As disposable income is on the rise in China, a summer vacation is no longer an unattainable luxury for a growing number of Chinese households, according to a recently released summer tourism report. Beijing-based tourism research institute Chinese Tourism Academy (CTA) said that domestic summer resort tourism is set to take off rapidly over the next few years, helped by some major societal and policy changes in the country.
The report, which was released in a Beijing conference last Friday, is titled “2014 China Urban Development Report of Summer Tourism,” and commissioned by CTA and the China Meteorological Administration (CMA). CTA President Dai Bin said at the conference that after a decade of promoting and nurturing China’s tourism scene, summer tourism is ready to take off primarily for three reasons.
The first reason is China’s increasing affluence, which has caused consumers to desire a better quality of life that includes both material goods and more diverse experiences. Secondly, resorts in traditional summer destinations, such as Guiyang and Xining, have been trying to upgrade themselves and become responsive to customers’ needs in a bid to stay on the Chinese travelers’ summer list. Lastly, the gradual implementation of paid vacation leave and the government’s release of the “National Tourism and Leisure Outline 2003-2020” memo (Chinese:《国民旅游休闲纲要 [2013-2020年]》) have led to parents being more willing to travel with their children, says Dai. He says that family outings and summer vacations together have become the main trips Chinese travelers undertake in recent years.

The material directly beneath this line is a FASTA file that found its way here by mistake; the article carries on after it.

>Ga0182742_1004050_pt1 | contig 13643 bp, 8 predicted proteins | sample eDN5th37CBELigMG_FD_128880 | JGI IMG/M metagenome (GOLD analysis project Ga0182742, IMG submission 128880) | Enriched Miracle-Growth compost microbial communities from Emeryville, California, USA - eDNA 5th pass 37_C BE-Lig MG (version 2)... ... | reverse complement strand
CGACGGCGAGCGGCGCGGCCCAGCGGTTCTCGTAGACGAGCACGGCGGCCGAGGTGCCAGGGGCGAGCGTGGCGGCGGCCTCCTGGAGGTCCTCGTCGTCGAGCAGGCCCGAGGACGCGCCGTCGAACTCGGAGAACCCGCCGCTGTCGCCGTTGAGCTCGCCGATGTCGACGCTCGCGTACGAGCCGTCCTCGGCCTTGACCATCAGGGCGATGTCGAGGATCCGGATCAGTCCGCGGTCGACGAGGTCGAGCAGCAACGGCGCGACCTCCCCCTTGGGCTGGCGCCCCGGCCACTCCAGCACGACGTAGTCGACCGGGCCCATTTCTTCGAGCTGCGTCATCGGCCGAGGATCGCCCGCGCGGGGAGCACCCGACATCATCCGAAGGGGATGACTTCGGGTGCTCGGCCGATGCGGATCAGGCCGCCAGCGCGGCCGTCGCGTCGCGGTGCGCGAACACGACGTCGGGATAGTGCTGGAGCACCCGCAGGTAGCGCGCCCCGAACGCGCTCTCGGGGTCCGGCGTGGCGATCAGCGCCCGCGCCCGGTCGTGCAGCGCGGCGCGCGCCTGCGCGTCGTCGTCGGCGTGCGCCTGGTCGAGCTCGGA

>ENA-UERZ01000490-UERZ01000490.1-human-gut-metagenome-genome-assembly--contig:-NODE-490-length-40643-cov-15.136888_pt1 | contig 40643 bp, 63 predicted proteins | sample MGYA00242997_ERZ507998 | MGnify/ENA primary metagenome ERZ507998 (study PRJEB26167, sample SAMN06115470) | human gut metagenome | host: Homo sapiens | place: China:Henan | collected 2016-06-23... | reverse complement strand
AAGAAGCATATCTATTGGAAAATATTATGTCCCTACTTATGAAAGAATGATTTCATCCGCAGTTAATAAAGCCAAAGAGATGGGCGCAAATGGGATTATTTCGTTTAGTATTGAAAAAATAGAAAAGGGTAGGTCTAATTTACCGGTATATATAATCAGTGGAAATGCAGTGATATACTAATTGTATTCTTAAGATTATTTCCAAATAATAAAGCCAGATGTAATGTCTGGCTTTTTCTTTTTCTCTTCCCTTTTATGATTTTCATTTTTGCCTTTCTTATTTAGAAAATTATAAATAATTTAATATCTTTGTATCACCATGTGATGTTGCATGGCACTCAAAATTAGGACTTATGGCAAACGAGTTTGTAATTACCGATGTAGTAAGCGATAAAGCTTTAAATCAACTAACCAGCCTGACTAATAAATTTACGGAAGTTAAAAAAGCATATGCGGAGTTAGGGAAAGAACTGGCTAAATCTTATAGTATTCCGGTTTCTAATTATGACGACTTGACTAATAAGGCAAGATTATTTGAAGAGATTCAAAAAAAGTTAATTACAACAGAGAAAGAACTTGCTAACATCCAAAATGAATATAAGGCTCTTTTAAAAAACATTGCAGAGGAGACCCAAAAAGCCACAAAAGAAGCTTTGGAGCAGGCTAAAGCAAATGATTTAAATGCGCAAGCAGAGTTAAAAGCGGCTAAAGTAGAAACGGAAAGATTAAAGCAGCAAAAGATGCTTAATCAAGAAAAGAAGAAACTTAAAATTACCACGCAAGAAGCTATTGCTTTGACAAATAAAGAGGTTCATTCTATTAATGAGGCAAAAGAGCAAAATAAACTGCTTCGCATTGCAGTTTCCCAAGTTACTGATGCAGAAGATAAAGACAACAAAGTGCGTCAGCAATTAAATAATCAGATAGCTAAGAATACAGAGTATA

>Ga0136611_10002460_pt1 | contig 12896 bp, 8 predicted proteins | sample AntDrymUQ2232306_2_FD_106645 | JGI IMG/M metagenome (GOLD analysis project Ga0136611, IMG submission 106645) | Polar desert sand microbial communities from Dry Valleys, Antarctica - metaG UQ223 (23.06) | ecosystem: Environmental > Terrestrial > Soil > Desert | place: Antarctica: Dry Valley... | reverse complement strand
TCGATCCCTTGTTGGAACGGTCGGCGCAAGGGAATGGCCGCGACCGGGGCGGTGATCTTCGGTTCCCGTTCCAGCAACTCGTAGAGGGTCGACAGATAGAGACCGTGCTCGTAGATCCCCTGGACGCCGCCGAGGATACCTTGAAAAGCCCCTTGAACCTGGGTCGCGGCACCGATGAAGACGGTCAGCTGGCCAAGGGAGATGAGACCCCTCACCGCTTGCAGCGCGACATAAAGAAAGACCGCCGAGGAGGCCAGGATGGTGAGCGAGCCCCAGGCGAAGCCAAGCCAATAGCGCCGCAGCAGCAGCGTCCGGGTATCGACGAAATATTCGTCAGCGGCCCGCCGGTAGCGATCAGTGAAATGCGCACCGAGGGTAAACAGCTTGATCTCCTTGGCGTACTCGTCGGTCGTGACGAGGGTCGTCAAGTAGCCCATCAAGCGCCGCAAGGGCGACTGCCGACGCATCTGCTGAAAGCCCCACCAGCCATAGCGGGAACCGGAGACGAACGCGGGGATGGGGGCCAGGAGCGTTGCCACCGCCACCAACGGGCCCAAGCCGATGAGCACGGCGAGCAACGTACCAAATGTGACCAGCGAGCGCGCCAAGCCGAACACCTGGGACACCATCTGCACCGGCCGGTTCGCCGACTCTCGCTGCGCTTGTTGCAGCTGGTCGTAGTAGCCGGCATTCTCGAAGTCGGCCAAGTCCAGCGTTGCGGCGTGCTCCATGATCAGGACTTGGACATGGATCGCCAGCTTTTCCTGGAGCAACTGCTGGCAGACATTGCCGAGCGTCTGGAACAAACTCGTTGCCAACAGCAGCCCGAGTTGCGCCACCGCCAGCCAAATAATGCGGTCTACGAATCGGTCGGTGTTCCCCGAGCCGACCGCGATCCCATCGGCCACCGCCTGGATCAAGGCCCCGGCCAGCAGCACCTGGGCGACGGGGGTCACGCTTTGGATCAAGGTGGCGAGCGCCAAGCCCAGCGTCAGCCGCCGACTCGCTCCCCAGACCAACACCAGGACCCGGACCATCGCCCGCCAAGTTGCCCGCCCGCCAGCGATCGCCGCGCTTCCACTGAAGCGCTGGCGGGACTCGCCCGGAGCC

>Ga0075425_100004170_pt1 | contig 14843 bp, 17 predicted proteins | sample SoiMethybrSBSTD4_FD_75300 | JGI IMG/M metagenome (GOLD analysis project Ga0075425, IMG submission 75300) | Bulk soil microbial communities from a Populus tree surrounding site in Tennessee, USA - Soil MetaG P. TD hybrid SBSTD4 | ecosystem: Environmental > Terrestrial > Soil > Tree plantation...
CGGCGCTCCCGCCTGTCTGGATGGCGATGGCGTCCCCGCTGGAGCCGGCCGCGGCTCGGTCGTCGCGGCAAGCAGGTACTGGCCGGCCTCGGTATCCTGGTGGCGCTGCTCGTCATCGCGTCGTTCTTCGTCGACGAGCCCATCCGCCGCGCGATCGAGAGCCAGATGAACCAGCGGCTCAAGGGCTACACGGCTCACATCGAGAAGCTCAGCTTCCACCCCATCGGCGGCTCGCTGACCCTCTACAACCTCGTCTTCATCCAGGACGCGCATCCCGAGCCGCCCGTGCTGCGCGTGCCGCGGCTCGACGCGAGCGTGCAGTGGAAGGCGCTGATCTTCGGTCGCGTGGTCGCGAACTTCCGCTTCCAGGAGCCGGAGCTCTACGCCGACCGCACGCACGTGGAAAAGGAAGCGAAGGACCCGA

Zhang Dong, vice president of CTA, said that the report is a culmination of travel research and climate science, and that the scientific data the report contains will not only help tourists make informed travel decisions, but also help businesses and local governments plan their tourism strategy.
According to China-based English news site Shanghai Daily, the report says that many travel agencies have new programs and airlines are scheduling more flights to summer resorts. The report also suggests travel planners and agencies to come up with convenient tourist itineraries and to expand their services beyond sightseeing, by including exhibitions and health clubs into travel packages.
CTA’s policy research associate Dr. Wu Pu said at the conference that the efforts to promote China’s summer tourism are finally visible, with different cities adopting vastly different paths and models. “On the overall, however,” says Wu, “the industry is still very much in the incubation period of its development.”